Facilities; Railroad Festivities; Population; City Government; Fire Department; Water Supply; Death of Capt. Hemenway; The Local Press; Churches and Societies; Original Town Proprietors; Wild Jim.

BY DICK HANEY.

Lansing, the largest town of Allamakee county, is situated on the Mississippi river, twelve miles south of the Minnesota state line, and eighty-one miles north of Dubuque, in a valley which is about one mile in width, and through which flows a beautiful stream called Clear creek. The business portion of the town is built upon a high bench of ground at the foot of Mt. Hosmer, one of the most noted bluffs on the river.

The town, when viewed from the river, appears to be entirely surrounded by rugged hills. In summer, when these hills are clothed in garments of richest green, the town lies half hidden among its shade trees, and the shadows of the bluffs, as heautiful a place to look upon as can be found anywhere in the Mississippi valley. The high ground upon which the principal portion of the town is - built, runs down to the river, leaving a bold, rocky shore, along which flows the main channel of the river, affording at all seasons of navigation an ample supply of water, and landing places for all kinds of upper river steamboats.

EARLY SETTLEMENT.

This truly beautiful town site was first occupied in 1848 by a man by the name of Garrison, who had made a claim, and was living in a small cabin where the town now is, when, in the fall of that year, John Haney, Sr., came to the place, in company with his son James. Soon after Mr. H. H. Houghton, of Galena, Ill., purchased Garrison's claim, and in company with John Haney, Sr., secured all the land lying in this beautiful valley for a distance of three or four miles, and in 1851 he and Mr. Haney laid out the town of Lansing.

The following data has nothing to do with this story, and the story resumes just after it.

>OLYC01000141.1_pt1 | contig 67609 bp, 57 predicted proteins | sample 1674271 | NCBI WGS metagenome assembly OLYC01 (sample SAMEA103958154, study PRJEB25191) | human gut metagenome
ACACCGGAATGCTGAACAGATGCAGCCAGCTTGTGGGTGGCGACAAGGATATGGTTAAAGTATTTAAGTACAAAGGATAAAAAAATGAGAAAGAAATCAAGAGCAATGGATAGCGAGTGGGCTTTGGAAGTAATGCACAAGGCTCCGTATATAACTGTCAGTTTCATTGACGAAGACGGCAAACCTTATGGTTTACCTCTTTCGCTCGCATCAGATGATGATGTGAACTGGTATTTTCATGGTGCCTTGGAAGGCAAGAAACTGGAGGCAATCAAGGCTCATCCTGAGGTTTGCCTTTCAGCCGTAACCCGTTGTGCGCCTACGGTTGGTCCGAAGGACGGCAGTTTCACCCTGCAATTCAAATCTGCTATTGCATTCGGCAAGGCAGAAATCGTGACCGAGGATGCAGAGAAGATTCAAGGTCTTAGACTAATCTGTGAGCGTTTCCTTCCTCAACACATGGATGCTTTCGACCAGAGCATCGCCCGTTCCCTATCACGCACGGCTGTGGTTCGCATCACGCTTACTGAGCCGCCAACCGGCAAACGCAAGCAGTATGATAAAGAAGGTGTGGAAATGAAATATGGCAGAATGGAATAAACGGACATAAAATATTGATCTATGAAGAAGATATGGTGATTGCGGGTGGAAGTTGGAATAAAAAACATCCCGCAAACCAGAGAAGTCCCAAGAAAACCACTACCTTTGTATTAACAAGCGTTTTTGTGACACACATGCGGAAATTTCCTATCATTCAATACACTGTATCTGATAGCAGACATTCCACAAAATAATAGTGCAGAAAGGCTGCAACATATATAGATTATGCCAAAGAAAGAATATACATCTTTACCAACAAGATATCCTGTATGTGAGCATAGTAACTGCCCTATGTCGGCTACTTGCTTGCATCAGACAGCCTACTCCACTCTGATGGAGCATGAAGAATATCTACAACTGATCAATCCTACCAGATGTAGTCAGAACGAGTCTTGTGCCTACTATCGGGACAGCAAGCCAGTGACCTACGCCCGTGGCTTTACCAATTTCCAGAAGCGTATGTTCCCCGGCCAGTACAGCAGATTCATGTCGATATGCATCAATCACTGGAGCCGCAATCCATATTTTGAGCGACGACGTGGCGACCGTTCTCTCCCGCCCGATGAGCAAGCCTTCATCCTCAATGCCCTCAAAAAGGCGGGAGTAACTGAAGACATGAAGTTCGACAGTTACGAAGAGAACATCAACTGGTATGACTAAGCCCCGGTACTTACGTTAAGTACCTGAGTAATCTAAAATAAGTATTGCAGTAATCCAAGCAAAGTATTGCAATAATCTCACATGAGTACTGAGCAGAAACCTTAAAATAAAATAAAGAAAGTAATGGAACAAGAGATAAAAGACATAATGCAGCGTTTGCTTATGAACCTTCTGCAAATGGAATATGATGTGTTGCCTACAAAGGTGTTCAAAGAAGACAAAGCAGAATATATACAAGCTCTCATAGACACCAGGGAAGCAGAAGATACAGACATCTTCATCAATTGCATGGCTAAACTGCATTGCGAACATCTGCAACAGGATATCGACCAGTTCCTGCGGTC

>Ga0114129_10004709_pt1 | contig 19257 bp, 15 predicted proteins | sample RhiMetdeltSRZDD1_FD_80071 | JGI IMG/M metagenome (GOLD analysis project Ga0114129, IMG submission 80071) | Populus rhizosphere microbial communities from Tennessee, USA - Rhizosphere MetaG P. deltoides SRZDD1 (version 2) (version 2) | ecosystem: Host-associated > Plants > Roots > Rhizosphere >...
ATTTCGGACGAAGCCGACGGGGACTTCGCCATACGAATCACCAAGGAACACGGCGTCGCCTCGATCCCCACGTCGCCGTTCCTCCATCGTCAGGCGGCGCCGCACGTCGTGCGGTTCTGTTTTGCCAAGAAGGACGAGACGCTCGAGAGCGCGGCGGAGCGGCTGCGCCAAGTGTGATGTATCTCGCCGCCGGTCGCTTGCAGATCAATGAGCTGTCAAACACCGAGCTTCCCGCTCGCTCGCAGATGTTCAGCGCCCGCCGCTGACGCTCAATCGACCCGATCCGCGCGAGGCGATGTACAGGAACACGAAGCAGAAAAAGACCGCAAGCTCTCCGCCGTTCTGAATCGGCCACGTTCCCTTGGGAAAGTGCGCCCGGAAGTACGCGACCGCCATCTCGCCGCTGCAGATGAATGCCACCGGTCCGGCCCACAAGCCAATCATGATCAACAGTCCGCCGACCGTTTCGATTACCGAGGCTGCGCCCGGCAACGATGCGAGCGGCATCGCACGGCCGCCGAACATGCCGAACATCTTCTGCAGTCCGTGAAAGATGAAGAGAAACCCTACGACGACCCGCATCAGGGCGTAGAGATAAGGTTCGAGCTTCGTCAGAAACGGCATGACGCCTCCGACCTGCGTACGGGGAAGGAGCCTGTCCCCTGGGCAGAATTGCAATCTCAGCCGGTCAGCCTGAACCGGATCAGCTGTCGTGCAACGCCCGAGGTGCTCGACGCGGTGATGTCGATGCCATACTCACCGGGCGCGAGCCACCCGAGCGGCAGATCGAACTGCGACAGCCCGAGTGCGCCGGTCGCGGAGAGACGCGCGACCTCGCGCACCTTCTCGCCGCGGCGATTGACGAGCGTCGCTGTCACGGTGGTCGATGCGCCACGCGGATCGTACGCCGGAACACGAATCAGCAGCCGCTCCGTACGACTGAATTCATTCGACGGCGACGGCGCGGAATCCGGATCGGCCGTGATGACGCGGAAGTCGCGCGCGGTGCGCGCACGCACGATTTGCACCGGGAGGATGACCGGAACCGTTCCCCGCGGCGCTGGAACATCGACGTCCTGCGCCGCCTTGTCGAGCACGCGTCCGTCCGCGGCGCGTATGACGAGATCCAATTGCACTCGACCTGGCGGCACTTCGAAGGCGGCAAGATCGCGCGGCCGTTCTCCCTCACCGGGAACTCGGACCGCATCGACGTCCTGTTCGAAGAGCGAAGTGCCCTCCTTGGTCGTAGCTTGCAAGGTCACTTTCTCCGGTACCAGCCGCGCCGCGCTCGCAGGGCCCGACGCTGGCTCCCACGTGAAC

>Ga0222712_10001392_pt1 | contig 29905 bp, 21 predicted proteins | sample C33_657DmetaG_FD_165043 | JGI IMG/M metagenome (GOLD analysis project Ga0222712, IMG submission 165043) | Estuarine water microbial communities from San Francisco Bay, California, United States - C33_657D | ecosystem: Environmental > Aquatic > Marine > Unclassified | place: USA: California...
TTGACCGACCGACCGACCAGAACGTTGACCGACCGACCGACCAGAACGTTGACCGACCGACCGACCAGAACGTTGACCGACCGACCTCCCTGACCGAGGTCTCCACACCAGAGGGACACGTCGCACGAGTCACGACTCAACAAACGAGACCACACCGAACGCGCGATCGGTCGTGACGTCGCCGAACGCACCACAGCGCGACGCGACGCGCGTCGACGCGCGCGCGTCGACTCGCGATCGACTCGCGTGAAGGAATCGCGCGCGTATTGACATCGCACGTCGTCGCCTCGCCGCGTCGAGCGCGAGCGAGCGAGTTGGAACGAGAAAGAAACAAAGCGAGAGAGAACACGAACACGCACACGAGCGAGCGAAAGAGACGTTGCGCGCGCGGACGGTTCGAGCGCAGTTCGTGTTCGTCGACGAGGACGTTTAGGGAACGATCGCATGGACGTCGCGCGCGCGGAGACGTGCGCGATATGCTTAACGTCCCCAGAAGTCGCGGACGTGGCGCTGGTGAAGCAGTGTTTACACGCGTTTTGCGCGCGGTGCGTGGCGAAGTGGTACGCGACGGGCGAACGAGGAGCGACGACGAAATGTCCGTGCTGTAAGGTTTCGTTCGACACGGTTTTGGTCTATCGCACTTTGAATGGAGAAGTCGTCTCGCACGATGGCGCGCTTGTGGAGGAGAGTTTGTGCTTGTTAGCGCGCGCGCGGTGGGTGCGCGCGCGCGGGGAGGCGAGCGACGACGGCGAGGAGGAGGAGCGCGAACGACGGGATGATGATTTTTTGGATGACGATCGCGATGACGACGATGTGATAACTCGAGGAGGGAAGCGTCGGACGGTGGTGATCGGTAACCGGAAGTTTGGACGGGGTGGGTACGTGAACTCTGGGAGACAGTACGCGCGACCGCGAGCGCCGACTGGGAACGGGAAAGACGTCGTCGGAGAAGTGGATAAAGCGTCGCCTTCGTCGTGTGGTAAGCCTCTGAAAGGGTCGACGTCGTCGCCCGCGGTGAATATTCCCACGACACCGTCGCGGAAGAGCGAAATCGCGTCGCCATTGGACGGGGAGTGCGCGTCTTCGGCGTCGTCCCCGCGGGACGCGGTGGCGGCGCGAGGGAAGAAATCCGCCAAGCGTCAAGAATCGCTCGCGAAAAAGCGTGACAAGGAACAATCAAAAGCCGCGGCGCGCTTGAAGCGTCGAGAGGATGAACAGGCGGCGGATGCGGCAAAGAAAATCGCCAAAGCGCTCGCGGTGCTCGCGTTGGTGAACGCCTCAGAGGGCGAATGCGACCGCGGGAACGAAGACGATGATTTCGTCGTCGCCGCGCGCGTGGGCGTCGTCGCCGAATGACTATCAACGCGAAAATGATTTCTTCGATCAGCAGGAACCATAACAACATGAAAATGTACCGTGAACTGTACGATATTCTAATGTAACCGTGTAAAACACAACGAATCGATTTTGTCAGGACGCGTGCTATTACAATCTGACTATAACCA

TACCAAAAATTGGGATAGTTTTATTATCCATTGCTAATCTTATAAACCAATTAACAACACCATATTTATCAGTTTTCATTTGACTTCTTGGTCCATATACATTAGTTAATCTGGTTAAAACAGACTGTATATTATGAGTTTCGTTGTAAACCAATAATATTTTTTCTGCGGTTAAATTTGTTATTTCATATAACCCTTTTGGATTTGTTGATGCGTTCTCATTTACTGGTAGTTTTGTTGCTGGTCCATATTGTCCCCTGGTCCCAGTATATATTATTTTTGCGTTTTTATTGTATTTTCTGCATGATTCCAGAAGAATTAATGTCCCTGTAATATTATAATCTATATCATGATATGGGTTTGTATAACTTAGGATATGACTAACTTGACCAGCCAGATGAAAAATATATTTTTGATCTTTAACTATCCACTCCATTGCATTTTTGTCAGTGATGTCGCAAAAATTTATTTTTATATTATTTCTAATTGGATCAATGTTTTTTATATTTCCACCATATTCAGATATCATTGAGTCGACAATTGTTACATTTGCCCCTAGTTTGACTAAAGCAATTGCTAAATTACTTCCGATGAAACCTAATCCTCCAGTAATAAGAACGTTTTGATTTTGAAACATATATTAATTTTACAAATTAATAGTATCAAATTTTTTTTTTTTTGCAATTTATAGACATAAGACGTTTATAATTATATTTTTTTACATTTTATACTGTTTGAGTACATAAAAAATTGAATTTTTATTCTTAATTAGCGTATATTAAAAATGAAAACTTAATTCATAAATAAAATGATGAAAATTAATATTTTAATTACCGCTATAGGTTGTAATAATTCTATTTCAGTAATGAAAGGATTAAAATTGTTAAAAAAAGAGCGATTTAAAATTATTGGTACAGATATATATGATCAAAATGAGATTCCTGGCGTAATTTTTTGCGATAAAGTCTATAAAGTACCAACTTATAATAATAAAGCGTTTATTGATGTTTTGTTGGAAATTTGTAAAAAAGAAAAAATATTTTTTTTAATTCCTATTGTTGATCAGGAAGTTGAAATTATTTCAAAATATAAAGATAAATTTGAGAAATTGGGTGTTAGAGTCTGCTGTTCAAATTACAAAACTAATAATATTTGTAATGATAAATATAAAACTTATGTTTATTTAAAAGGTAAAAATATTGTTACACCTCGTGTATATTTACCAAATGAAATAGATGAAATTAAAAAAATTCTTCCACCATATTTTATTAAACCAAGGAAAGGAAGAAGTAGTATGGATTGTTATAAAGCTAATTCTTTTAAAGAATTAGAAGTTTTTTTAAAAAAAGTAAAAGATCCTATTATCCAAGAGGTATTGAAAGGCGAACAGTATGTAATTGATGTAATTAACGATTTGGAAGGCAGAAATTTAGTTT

Among the early settlers were: James Haney, John Haney, Jr., G. W. Gray, G. W. Hays, James I. Gilbert, W. Ballou, F. D. Cowles, J. W. Remine, A. L. Battles, I. B. Place, H. M. Travis, J. 1. Taylor, E. Hale, and G. H. Battles.

The first marriage in the place was that of James Haney and Rachel W. Hurton, which occurred Feb. 5,1852.

The first white wale child born in the place was Frank Cowles. The first female child Alberta Hale. The first death was that of Fanny Haney, the daughter of John Haney, Sr., who died April 19, 1850.

The first merchant who located in the new town was F. D. Cowles; the first lawyer was J. W. Remine; the first doctor, J. I. Taylor.

The first hotel was kept by Dr. Houghton in a little log building on Front street, just north of Williams street. The first frame building was a store erected by F. D. Cowles in Aug., 1851. It stood on the corner of Front and Main streets, north of Main.

The first frame house erected in the town was the “Lansing House,” which is still standing on Front street, north of Main, and is occupied as a hotel. It was built by Abraham Bush in the fall of 1851. F. D. Cowles opened the first stock of goods in the fall of 1851. The first drug store was kept by I. B. Place on Front street, near the Lansing House. It was opened in the fall of 1852. The first justice of the peace was an Englishman named Luckins.

From its earliest settlement Lansing grew steadily, and enjoyed a prosperity not surpassed by any town in the west. It was known to have one of the best steamboat landings on the river, and in a few years after its first settlement became the supply point for a vast tract of country in northeastern Iowa and southern Minnesota, which was then being rapidly settled. Emigrants from the east and all parts of Europe came by hundreds, seeking homes among the then beautiful valleys of Allamakee, and on the prairies beyond. These people came by boat and made their way west with ox-teams, or on foot, as best they could. Soon the fertile soil of this new land began to yield its harvests of golden grain. For a distance of more than one hundred miles west, and nearly as far north and south, wheat and other kinds of grain